## Intro

After Implicit-Decoder part 1 – 3D reconstruction this time talking about 3D generation and limitations for deep learning and 3D.

## 3D generation

Remember GANs? Well, this same technique can be used to generate the airplanes you see to the left.

How does it happen? The trick is to use the same decoder network seen below. Specifically the same decoder that was trained along with the encoder. What happens is that we train a GAN network to generate a fake z-vector.

The discriminator gets as input real z-vectors from the encoder-decoder network along with fake z-vectors from the generator network. The generator network is trained to only produce new z-vectors based on a random input. Since the decoder knows to get as input a z-vector and from it reconstruct a 3D model and the generator is trained to produce z-vectors which resemble real ones, new 3D models can be reconstructed using both networks combined.

Also, we can see that the gif shows one airplane model morphing into a new one. This is done by taking the z-vectors for the first and last 3D models, let’s call these vectors z_start and z_end, then new z-vectors are calculated as a linear combination pf z_start and z_end. Specifically, a number (let’s say alpha) between 0 and 1 is picked and then a new z – z_new is calculated: z_new = (z_start*alpha + z_end*(1-alpha)). Then z_new is fed into the decoder network and the interim 3D models can be calculated.

The reason that there is such a smooth transition between the different 3D models is that the implicit-decoder network is trained to recognize underlying 3D constructs of models based on z-vector, and more specifically, models in a specific model category. Therefore, a small change in z_vector will lead to a small change of the 3D model but still keep the 3D structure of the model category, that way it is possible to continuously change the model from z_start to z_end.

### Limitations of deep learning and 3D reconstruction\generation

These results are brought here and other places make neural networks seem to be all-capable, easy to use and generalize to other scenarios, use cases and products. Sometimes this is the case, but many times it is not. In 3D generation and reconstruction there are limitations with neural networks. To name a few:

*Dataset limitations*

As we have demonstrated, the neural network requires training each time for a specific model category. There need to be enough models (usually minimum hundreds) in each category and enough categories to allow for any type of real life application of this type of neural network, ShapeNet are doing this work for the academic world and even there the amounts of categories and models in every category is limited. To make it commercially viable, we will need more models and categories. Also, each model needs to be labeled to its’ exact category, needs to be aligned translated and scaled accurately, needs to be saved in the right format. In addition, for each model we need images from different angles, different lighting positions and camera parameters, different scales alignments and translations. Again, ShapeNet and other research initiatives help with building this in order to help scientific progress. But, this also means there is a lot of overhead in dataset creation and processing in order to make this research into a product.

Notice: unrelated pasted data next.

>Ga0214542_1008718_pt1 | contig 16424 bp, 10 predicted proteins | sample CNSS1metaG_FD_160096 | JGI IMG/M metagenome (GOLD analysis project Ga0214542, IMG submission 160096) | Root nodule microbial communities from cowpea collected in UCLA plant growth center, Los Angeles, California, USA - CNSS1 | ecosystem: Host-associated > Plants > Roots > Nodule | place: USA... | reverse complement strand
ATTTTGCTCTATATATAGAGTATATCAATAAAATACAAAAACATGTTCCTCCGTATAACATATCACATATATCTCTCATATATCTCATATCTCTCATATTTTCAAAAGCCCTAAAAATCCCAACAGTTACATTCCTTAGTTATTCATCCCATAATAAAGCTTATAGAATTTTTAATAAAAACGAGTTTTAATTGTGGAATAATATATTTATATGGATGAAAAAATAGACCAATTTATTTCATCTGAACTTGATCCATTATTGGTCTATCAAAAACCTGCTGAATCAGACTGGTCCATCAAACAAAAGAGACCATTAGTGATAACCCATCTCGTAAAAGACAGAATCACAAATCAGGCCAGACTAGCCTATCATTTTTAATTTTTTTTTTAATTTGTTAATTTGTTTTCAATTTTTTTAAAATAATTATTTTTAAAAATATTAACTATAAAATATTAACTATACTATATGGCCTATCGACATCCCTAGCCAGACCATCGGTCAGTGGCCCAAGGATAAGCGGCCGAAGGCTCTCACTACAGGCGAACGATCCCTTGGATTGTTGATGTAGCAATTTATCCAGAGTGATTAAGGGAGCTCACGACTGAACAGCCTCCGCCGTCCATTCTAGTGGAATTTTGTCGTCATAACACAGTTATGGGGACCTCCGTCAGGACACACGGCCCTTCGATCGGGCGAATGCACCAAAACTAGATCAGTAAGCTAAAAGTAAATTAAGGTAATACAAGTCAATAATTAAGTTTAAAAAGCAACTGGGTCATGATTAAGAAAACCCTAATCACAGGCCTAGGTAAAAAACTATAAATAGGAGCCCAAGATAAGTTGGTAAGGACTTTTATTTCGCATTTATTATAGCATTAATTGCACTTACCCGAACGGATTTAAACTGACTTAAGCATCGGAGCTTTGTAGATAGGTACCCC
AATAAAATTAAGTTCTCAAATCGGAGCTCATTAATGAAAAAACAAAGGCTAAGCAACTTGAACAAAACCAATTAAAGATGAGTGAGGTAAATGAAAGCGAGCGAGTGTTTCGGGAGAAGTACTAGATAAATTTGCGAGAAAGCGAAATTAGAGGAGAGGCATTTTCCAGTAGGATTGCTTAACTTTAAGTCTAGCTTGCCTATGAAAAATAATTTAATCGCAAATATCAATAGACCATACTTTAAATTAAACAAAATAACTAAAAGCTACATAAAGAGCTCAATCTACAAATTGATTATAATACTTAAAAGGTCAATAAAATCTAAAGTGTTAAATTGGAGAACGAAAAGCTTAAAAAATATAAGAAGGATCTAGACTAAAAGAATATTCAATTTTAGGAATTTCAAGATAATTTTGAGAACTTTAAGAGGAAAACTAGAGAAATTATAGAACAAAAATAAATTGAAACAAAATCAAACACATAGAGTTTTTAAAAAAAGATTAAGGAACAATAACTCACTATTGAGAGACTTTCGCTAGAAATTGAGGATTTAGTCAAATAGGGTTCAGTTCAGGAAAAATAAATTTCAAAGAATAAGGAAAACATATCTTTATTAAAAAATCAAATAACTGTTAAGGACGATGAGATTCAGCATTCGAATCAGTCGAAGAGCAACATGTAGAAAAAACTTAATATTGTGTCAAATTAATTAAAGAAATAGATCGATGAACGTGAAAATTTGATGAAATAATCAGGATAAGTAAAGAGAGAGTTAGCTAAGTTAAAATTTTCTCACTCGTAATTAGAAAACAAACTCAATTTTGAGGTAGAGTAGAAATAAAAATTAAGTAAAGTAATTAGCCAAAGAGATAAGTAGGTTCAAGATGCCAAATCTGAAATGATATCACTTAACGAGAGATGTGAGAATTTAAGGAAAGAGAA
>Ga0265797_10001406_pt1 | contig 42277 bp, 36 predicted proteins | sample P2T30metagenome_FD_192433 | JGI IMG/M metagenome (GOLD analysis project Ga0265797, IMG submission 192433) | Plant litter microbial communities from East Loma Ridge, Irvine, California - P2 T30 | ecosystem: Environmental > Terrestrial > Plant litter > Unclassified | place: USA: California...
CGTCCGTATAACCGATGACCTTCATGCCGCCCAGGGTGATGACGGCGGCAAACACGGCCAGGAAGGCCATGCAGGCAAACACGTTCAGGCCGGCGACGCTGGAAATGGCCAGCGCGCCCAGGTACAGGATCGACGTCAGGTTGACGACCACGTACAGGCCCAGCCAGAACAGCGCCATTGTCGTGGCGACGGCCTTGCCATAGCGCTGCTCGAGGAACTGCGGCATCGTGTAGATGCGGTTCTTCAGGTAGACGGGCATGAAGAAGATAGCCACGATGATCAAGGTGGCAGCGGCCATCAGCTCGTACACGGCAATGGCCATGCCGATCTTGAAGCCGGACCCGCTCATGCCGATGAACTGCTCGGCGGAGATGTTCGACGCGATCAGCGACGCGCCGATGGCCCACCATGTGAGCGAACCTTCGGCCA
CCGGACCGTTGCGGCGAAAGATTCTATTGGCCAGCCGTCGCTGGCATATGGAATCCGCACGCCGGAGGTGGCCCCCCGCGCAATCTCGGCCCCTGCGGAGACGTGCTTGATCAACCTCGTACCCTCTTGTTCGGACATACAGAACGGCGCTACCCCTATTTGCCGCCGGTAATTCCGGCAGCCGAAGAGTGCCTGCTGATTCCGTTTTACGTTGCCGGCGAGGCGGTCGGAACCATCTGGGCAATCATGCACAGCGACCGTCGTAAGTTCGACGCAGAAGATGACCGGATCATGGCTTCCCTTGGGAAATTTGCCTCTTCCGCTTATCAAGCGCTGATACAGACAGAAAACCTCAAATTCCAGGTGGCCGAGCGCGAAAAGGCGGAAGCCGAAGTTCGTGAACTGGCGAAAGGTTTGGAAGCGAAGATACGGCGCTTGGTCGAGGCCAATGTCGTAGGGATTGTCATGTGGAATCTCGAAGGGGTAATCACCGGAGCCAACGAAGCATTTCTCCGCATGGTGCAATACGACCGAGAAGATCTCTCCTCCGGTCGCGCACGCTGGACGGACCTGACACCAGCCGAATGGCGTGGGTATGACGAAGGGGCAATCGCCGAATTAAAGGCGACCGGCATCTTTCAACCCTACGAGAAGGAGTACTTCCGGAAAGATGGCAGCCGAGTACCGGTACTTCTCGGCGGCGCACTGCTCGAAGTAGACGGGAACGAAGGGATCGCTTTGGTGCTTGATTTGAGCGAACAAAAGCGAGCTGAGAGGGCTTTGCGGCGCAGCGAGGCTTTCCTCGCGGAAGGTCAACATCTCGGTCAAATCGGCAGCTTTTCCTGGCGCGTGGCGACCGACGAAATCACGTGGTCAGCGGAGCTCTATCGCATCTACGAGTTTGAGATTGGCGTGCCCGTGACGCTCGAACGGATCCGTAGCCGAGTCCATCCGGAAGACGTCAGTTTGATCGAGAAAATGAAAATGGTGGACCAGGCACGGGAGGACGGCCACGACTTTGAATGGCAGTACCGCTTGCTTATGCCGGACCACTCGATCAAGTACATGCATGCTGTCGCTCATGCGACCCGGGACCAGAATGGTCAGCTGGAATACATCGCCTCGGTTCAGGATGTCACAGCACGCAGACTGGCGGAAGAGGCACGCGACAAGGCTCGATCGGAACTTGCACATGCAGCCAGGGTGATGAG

*Accuracy Measures*

A recurring question is how accurate is the 3D reconstruction or generation. A response question to this is – how do you measure accuracy in 3D reconstruction? Let’s say a human 3D designer reconstructs a 3D model from an image, how can we say if his work is accurate or not? Even if we have the original 3D model, how can we say that two 3D models are similar, or that the reconstructed 3D model is similar to the origin, and how can we quantify this similarity?The old school methods, such as MSE, IoU, F1 score, Chamfer and Normal distance [[Add reference – https://2d3d.ai/index.php/2019/10/09/3d-scene-reconstruction-from-single-image/]] are straightforward measures that don’t account for the 3D structure of the object. For example, IoU checks how much of the volume of a reconstructed 3D shape overlaps with the original 3D shape in comparison to the joint volume of both shapes. If the reconstructed shape is moved to be in a different volume in space, the IoU might be zero (because there is no overlap) even if the shapes are identical.

In the implicit decoder paper, the authors use a different measure of 3D shape similarity – LFD. This measure is invariant to scale of model, alignment and position (translation). The basic idea is to take 10 silhouette images of the model from angles on a dodecahedron and 10 different dodecahedrons per model.

Then, when comparing between two models, compare the visual similarity of the images from these 10 dodecahedrons using Fourier and Zernike coefficients.

### References

- Implicit Decoder: Chen, Zhiqin, and Hao Zhang. “Learning implicit fields for generative shape modeling.”
*Proceedings of the IEEE Conference on Computer Vision and Pattern Recognition*. 2019. - Shapenet: https://www.shapenet.org/
- LFD: Chen, Ding‐Yun, et al. “On visual similarity based 3D model retrieval.”
*Computer graphics forum*. Vol. 22. No. 3. Oxford, UK: Blackwell Publishing, Inc, 2003.

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